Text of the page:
Duncan Edwards' third cousin gets Phd for study on his life

By Richard Guttridge | Dudley | News | Published:

A descendant of Black Country football icon Duncan Edwards has been awarded a PhD after conducting a seven-year study into her famous relative.

Gayle Rogers did not have to look too far for the subject of her thesis, deciding she wanted to investigate how Duncan had been commemorated in the six decades since his death following the Munich Air Disaster in 1958.

Having heard stories about the former Manchester United great during her childhood from her mother, who knew and grew up with him, she set out to document the impact of his death.

Stories include a frustrated Duncan smashing a cricket racket owned by his uncle Colin during a match in Dudley.

Gayle, who, like her third cousin Duncan, grew up in Dudley, undertook seven years of research which took her across the UK as she interviewed several members of the Edwards family, including some who had never spoken publicly about the footballer before, and United fans.

And her work as attracted plenty of attention. She has been invited to speak at conferences in Norway, Prague and most recently at the international Football Collective conference at Limerick University in Ireland.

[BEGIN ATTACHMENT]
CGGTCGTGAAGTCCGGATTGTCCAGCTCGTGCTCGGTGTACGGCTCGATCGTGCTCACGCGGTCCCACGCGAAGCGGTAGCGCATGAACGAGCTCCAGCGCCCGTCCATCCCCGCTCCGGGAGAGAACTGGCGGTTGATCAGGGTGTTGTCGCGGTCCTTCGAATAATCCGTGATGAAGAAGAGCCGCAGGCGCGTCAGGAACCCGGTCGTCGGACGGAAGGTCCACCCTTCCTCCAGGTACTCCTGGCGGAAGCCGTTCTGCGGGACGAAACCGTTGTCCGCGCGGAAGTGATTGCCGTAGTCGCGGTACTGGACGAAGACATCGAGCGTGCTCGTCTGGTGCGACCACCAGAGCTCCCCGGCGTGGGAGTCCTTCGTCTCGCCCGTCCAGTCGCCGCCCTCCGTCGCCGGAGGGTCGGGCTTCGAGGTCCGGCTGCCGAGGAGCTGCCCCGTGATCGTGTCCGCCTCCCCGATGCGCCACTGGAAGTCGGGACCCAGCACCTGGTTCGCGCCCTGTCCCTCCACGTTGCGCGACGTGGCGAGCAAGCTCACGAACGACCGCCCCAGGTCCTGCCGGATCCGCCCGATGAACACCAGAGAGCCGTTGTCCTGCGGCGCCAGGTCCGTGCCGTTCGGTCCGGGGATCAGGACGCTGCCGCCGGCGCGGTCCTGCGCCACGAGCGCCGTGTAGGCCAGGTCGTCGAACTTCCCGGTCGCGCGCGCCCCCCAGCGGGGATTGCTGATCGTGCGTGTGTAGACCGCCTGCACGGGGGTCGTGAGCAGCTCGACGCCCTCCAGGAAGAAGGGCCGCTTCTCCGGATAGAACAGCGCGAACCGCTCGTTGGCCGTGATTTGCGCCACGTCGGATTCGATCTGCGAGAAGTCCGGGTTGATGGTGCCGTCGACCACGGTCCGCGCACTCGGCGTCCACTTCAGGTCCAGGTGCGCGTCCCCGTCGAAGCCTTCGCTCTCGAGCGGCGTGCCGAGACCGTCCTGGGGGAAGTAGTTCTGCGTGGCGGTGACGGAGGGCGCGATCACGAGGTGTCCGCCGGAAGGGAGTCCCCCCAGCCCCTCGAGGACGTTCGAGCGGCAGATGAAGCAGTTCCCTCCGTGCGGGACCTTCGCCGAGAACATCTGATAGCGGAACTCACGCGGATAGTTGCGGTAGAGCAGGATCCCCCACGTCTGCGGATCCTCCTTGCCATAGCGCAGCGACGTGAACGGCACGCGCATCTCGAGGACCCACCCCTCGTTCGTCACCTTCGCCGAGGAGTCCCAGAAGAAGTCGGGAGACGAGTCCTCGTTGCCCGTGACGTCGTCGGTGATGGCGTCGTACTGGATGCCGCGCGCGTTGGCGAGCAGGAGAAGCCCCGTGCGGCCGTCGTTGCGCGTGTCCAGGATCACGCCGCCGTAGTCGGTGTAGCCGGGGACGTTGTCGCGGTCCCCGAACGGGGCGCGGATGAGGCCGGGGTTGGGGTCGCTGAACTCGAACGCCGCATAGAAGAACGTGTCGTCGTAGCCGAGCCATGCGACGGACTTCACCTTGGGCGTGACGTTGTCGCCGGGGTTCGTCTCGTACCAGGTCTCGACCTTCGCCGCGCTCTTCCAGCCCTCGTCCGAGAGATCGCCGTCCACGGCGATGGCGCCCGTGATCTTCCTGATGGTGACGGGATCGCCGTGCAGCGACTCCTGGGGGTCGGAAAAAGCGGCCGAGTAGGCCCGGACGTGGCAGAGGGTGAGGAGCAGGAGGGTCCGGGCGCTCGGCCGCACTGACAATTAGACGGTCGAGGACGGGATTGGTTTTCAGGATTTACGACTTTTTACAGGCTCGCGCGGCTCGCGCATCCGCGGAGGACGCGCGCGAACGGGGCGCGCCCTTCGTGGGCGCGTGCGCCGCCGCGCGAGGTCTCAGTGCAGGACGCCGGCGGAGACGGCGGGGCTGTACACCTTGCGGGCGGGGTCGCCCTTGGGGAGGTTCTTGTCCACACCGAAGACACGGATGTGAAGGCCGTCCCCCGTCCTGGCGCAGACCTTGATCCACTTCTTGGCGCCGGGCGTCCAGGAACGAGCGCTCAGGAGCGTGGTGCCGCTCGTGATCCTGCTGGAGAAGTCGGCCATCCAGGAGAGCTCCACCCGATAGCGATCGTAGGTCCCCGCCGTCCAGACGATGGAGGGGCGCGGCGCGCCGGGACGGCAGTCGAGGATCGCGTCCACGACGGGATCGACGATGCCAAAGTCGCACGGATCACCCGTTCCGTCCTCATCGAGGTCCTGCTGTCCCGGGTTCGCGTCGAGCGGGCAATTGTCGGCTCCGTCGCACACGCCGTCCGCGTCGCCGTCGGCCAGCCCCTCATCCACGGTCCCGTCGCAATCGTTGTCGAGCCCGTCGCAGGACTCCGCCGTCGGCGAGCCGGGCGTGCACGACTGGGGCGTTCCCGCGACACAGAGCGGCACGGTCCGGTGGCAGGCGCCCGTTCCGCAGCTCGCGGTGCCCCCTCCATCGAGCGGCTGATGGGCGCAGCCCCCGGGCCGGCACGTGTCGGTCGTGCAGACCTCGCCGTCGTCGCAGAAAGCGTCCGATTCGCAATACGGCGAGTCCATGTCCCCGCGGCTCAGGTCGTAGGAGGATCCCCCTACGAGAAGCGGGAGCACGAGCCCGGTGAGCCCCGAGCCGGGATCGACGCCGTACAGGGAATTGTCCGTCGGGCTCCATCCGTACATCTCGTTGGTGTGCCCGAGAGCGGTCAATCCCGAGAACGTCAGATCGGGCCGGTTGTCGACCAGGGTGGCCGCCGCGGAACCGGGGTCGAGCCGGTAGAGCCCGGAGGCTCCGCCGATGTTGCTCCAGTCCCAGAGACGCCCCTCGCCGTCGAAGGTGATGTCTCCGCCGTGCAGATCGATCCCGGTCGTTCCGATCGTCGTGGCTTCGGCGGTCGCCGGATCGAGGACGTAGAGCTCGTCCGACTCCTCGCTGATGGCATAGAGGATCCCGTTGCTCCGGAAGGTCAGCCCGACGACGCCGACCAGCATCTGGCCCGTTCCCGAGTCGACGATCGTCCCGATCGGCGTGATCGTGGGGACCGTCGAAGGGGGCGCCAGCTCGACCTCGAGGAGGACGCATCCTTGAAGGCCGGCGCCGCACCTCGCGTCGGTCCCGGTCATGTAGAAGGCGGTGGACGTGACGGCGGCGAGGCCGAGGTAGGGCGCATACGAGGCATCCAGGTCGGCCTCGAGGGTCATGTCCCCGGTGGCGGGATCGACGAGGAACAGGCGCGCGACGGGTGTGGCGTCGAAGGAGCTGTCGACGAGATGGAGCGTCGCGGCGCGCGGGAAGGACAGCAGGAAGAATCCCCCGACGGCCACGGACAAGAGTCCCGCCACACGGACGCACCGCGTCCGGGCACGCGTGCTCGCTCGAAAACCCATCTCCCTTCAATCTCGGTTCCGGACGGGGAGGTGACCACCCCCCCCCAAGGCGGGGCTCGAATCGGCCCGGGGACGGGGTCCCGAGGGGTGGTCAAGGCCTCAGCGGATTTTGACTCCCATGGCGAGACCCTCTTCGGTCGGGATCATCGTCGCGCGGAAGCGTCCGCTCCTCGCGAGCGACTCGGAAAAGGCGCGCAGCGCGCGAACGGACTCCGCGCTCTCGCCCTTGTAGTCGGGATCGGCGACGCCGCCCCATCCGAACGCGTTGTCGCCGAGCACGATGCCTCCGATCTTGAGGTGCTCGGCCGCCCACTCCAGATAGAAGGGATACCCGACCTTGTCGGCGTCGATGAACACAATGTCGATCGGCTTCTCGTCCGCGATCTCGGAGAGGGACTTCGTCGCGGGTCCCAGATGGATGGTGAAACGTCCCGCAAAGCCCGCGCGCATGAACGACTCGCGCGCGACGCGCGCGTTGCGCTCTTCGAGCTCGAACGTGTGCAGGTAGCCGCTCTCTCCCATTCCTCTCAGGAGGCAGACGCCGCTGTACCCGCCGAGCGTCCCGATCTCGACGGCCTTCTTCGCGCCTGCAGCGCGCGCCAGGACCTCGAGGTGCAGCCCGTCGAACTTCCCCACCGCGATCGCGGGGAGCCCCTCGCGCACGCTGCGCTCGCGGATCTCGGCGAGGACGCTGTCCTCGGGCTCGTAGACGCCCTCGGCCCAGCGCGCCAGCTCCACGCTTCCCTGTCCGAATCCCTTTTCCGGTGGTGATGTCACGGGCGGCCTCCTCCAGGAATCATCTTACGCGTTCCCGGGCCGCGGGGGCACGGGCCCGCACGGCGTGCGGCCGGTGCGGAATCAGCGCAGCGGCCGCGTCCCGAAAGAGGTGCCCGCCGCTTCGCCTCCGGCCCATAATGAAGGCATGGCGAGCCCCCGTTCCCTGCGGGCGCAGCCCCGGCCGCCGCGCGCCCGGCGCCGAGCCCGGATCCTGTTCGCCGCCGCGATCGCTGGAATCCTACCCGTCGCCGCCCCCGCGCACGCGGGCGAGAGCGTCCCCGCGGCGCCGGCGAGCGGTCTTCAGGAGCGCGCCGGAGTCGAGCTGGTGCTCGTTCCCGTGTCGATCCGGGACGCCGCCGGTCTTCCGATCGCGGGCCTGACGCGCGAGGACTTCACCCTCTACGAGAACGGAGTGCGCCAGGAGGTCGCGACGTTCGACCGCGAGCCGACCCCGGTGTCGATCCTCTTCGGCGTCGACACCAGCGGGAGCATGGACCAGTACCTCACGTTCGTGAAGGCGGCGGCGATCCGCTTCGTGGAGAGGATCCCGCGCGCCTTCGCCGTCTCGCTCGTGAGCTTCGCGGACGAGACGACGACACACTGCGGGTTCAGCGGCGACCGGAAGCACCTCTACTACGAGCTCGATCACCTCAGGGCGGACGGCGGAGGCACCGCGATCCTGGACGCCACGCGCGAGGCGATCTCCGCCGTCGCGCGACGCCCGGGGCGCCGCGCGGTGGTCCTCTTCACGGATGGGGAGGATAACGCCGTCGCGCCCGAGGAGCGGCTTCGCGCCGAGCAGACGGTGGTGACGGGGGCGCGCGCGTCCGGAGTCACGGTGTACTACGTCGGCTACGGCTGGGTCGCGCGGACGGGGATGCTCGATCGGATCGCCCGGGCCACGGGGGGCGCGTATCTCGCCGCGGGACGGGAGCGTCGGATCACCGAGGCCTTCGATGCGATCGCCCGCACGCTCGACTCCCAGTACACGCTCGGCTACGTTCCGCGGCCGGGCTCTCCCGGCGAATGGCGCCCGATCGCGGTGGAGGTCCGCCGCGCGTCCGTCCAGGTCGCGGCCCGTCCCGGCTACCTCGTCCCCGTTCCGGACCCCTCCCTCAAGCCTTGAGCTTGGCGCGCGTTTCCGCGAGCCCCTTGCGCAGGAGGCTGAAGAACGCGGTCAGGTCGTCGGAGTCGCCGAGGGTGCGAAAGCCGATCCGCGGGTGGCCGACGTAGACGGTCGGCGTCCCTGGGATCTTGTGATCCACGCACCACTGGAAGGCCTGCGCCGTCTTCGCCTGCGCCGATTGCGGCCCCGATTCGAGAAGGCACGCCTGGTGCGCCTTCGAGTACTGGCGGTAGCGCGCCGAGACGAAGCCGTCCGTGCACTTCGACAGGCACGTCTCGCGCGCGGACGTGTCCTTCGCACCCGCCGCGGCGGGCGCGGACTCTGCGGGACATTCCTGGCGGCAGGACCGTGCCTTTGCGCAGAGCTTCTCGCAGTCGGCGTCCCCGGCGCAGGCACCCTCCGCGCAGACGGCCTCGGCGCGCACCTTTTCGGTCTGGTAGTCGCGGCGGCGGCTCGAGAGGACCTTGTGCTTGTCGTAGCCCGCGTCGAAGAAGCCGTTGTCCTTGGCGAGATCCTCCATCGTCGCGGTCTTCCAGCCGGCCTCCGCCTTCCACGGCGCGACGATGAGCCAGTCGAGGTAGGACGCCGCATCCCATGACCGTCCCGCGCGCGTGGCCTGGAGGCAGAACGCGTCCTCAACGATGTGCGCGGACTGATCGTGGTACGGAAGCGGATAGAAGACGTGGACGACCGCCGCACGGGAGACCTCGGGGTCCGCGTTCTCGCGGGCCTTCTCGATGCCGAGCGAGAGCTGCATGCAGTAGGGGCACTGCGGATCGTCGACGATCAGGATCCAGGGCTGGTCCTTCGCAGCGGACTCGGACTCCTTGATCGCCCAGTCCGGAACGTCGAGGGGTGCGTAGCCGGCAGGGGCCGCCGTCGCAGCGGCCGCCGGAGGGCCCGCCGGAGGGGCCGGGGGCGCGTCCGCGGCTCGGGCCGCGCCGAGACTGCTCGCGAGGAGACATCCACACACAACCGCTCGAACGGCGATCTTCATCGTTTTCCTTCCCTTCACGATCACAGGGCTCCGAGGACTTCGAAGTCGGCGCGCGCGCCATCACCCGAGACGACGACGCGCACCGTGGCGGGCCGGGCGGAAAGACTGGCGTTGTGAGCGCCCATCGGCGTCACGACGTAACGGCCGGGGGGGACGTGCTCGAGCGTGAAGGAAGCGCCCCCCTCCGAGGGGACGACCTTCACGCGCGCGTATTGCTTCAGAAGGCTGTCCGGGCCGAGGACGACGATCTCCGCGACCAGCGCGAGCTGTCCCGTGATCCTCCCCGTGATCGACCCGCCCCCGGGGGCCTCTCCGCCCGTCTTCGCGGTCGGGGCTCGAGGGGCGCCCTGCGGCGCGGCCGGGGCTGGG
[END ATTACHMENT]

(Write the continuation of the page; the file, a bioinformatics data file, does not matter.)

The 49-year-old received her PhD from the University of Central Lancashire in Preston on December 5.

Gayle, an artist and gallery manager who now lives in Wales, said: "My PhD is inspired by Duncan Edwards but it specifically considers how he has been commemorated over nearly 60 years.

"There have been many books and films documenting Duncan and the disaster but until my study there has been very little on the commemorative practices surrounding the event and those affected by it.


"I interviewed several Edwards family members as part of my study, specifically seeking out those who have not spoken about him outside of the family before - mostly first and second cousins related to Duncan's father Gladstone Edwards.

"I've also interviewed super fans including people who make regular pilgrimages to Edwards' grave and statue and even those who have named their children Duncan Edwards in tribute to him.

"My thesis includes new findings and unique data which will be used by other researchers and academics in their work. I'm very privileged to have been able to develop such a personal body of work drawn from my own ancestry. I hope to inspire others to explore Duncan's legacy but also to inspire others to fulfil their own academic ambitions.

"I'm grateful to my family and friends who have supported me in my study and I hope I have added to the knowledge and understanding of how Duncan has touched and changed so many people's lives - including my own."

Richard Guttridge

By Richard Guttridge
Chief Reporter - @RichG_star

Chief Reporter for the Express & Star, based in Wolverhampton.


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